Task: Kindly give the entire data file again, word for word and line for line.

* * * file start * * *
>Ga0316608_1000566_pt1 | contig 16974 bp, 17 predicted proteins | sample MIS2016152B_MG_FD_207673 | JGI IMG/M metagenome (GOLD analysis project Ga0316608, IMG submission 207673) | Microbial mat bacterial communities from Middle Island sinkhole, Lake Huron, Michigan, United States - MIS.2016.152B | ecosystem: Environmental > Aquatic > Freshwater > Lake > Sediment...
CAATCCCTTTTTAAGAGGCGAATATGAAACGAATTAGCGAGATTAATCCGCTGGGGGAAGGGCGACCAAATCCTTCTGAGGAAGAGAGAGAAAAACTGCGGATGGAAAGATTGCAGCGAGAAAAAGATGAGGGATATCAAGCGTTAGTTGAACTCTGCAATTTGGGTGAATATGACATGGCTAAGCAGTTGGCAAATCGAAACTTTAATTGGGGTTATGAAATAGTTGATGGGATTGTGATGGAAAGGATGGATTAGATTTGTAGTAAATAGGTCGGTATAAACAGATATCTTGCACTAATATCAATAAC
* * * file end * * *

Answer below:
>Ga0316608_1000566_pt1 | contig 16974 bp, 17 predicted proteins | sample MIS2016152B_MG_FD_207673 | JGI IMG/M metagenome (GOLD analysis project Ga0316608, IMG submission 207673) | Microbial mat bacterial communities from Middle Island sinkhole, Lake Huron, Michigan, United States - MIS.2016.152B | ecosystem: Environmental > Aquatic > Freshwater > Lake > Sediment...
CAATCCCTTTTTAAGAGGCGAATATGAAACGAATTAGCGAGATTAATCCGCTGGGGGAAGGGCGACCAAATCCTTCTGAGGAAGAGAGAGAAAAACTGCGGATGGAAAGATTGCAGCGAGAAAAAGATGAGGGATATCAAGCGTTAGTTGAACTCTGCAATTTGGGTGAATATGACATGGCTAAGCAGTTGGCAAATCGAAACTTTAATTGGGGTTATGAAATAGTTGATGGGATTGTGATGGAAAGGATGGATTAGATTTGTAGTAAATAGGTCGGTATAAACAGATATCTTGCACTAATATCAATAAC